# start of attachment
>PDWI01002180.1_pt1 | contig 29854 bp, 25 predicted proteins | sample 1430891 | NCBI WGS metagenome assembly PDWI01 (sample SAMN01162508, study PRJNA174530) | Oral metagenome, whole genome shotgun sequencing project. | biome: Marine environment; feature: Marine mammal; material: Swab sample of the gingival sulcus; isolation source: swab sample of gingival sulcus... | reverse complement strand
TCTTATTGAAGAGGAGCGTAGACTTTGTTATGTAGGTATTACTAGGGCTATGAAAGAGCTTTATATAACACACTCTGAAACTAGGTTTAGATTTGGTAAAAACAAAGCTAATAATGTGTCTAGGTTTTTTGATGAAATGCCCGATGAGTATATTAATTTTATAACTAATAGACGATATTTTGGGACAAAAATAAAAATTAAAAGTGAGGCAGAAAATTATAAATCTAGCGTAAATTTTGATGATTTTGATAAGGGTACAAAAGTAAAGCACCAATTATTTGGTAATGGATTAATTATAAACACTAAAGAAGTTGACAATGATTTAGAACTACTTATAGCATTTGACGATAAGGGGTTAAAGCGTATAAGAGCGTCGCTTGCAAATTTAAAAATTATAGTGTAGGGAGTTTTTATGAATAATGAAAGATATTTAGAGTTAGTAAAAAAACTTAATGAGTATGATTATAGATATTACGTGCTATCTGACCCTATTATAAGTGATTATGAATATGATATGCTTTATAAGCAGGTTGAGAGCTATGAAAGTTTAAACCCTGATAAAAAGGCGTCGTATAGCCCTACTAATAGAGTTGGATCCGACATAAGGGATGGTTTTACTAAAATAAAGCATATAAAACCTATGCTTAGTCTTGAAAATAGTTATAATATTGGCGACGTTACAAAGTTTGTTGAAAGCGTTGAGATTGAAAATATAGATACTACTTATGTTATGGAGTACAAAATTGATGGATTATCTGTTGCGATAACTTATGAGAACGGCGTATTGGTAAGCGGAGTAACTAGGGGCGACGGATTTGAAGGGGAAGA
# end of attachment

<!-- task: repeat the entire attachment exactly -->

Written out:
>PDWI01002180.1_pt1 | contig 29854 bp, 25 predicted proteins | sample 1430891 | NCBI WGS metagenome assembly PDWI01 (sample SAMN01162508, study PRJNA174530) | Oral metagenome, whole genome shotgun sequencing project. | biome: Marine environment; feature: Marine mammal; material: Swab sample of the gingival sulcus; isolation source: swab sample of gingival sulcus... | reverse complement strand
TCTTATTGAAGAGGAGCGTAGACTTTGTTATGTAGGTATTACTAGGGCTATGAAAGAGCTTTATATAACACACTCTGAAACTAGGTTTAGATTTGGTAAAAACAAAGCTAATAATGTGTCTAGGTTTTTTGATGAAATGCCCGATGAGTATATTAATTTTATAACTAATAGACGATATTTTGGGACAAAAATAAAAATTAAAAGTGAGGCAGAAAATTATAAATCTAGCGTAAATTTTGATGATTTTGATAAGGGTACAAAAGTAAAGCACCAATTATTTGGTAATGGATTAATTATAAACACTAAAGAAGTTGACAATGATTTAGAACTACTTATAGCATTTGACGATAAGGGGTTAAAGCGTATAAGAGCGTCGCTTGCAAATTTAAAAATTATAGTGTAGGGAGTTTTTATGAATAATGAAAGATATTTAGAGTTAGTAAAAAAACTTAATGAGTATGATTATAGATATTACGTGCTATCTGACCCTATTATAAGTGATTATGAATATGATATGCTTTATAAGCAGGTTGAGAGCTATGAAAGTTTAAACCCTGATAAAAAGGCGTCGTATAGCCCTACTAATAGAGTTGGATCCGACATAAGGGATGGTTTTACTAAAATAAAGCATATAAAACCTATGCTTAGTCTTGAAAATAGTTATAATATTGGCGACGTTACAAAGTTTGTTGAAAGCGTTGAGATTGAAAATATAGATACTACTTATGTTATGGAGTACAAAATTGATGGATTATCTGTTGCGATAACTTATGAGAACGGCGTATTGGTAAGCGGAGTAACTAGGGGCGACGGATTTGAAGGGGAAGA